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Re: Fedora Freedom and linux-libre



On Jun 13, 2008, Les Mikesell <lesmikesell gmail com> wrote:

> Alexandre Oliva wrote:
>> On Jun 10, 2008, Les Mikesell <lesmikesell gmail com> wrote:
>>> No, you can take separate works and put them together as long as they
>>> remain separate works - as the stuff loaded into a device's firmware
>>> is separate from the kernel.
>> 
>> You're looking at only one side of the question.

> And you are only looking at the middle when it is aggregated,

I'm focusing on the moment of distribution because that's what matters
for copyright.  But if you look before of after, it remains just as
aggregated, and to me it's very clearly not mere aggregation.  There
was creative work in making room for the firmwares inside the source
files of various drivers.

>> The other is, is the
>> kernel separate from the device's firmware?

> That's a different question, unrelated to how that firmware got into
> the device.

I know.  I don't understand why you insist on this irrelevant point.
Execution is not what this is about.  The GPL says running the program
is not restricted, and by this it acknowledges that copyright does not
restrict that.  I'm talking about distribution.

>> Or, what evidence can you provide that the kernel is
>> an independent work from the firmwares, against the various pieces of
>> evidence that it is dependent on them?

> It's an interesting question, but it doesn't really relate to
> copyrights or derived works except in the upside down world of the GPL
> restrictions where no legal rulings exist.

1. The GPL doesn't establish restrictions.

2. This is only *the* important question to tell whether what we have
is mere aggregation or a combined work.  Because, again, this is not
about whether the firmware is a separate work, it's whether the GPLed
code in the linux-2.6.whatever tarballs is a separate work.  (How do
you name an allegedly separate work that doesn't even have a name of
its own?)

> I can't think about that without remembering the time when GPL
> software could not have existed without a commercial OS hosting it,

Didn't BSD start before GNU?  Sure, it wasn't entirely Free Software
back then, but it was hardly a "commercial OS" (nevermind that its
tapes were also for sale).

> and that history makes me believe that the GPL itself cannot prohibit
> this co-existence even if it is somewhat less necessary now.

The GPL does not prohibit anything.  It's copyright law that does.
Copyright law does not regulate co-existence.  It regulates copying,
distribution, and the creation of derived works.

>> gets code from library header files

> Using header files as needed to make something work was pretty much
> established as fair use in AT&T's failed suit against BSDI years ago.

Yup.  That's just using an interface.  Not the same as getting code
from library header files, which is what I wrote.  Think inline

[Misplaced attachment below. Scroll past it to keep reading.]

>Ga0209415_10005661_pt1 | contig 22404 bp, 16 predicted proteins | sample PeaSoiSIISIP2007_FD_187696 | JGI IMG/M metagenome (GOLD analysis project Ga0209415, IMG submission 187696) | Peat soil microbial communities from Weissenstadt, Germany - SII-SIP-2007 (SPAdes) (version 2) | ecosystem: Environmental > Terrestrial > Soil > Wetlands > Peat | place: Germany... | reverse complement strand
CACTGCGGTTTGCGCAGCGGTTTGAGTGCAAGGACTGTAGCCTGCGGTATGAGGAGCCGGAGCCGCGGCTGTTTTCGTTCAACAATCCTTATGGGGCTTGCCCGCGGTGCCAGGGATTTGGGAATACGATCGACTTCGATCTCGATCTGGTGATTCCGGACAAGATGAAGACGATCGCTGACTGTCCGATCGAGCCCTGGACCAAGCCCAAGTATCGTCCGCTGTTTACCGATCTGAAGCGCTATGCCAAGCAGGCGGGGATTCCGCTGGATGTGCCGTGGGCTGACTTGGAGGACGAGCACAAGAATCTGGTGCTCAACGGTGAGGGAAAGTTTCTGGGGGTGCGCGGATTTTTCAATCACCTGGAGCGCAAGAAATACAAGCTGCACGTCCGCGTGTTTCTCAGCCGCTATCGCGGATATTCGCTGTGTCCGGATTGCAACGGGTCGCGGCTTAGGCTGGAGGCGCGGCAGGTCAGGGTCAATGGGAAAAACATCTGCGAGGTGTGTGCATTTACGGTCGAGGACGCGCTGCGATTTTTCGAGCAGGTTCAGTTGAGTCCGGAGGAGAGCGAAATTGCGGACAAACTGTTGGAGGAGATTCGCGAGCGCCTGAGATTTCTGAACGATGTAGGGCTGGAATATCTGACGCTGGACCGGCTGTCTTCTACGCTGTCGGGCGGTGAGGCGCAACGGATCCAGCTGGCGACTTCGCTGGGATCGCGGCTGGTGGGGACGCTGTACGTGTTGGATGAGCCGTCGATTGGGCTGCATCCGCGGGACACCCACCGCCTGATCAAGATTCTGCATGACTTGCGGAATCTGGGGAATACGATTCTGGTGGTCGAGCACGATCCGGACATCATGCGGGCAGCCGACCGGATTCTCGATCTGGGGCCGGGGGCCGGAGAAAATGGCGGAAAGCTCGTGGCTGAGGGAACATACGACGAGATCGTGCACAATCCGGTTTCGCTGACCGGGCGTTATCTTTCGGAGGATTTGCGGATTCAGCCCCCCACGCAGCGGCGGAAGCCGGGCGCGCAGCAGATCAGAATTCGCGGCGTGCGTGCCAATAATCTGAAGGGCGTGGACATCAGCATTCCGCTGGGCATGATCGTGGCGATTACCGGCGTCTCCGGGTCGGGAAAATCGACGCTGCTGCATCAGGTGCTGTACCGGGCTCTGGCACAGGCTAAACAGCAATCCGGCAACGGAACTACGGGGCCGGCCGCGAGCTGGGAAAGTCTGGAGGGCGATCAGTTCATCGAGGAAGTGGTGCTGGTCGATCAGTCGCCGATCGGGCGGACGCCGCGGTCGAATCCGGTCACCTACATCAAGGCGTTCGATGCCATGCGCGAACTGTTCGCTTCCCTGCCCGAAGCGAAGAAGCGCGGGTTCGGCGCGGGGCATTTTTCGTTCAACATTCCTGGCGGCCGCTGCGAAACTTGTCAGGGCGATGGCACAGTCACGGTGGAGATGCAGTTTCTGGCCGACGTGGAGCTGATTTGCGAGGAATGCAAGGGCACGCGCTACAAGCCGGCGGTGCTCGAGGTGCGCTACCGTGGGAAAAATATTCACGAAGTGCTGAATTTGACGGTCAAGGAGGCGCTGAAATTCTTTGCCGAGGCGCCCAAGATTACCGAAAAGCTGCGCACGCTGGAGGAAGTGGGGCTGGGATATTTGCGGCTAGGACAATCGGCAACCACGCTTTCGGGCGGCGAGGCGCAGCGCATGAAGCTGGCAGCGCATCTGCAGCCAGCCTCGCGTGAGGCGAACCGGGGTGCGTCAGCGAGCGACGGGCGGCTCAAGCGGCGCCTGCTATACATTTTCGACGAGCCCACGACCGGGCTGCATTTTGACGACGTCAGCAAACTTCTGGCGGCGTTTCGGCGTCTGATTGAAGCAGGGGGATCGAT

functions, implicitly-instantiated C++ templates and the like.
Situations in which you end up with copies of significant portions of
the library code in your object files.

> The FSF claimed their argument about functionality applied even if
> no work was copied.

Yep, IIRC borrowing fictional characters, places, etc of a story does
amount to creating a derived work.

> We know the GPL imposes restrictions.

We don't.  You think you do, but you're mistaken.  Go read the GPL
again.  It goes "you have permission to do X this and that way.  you
have permission to do Y this and that way.  Nothing else grants you
permission to do X or Y in other ways."  Which is to say, it doesn't
prohibit, it's copyright law that prohibits other ways of doing X and
Y, and also any way of doing Z, when you don't have a license that
permits these things.

> But it doesn't restrict against aggregating other things.

It doesn't restrict mere aggregation, indeed.  Mere aggregation does
not require modification of any of the works, so it couldn't possibly
be restricted by copyright the way copyright works today.  That said,
copyright law may still restrict the *distribution* of the aggregate.
And it's distribution that I'm talking about.

And then, we're not talking about mere aggregation.  We're talking
about a combination in which at least one of the works had to be
modified to make room for the other, and that, if you take out the
other, it goes kaboom.  For modification, copyright law requires
permission.  So, yes, copyright law does restrict acts of aggregation
that are not mere aggregation.  (And the distribution of the result,
be it mere aggregation or any other form of collective or derivative
work.)

-- 
Alexandre Oliva         http://www.lsd.ic.unicamp.br/~oliva/
Free Software Evangelist  oliva {lsd ic unicamp br, gnu.org}
FSFLA Board Member       ¡Sé Libre! => http://www.fsfla.org/
Red Hat Compiler Engineer   aoliva {redhat com, gcc.gnu.org}


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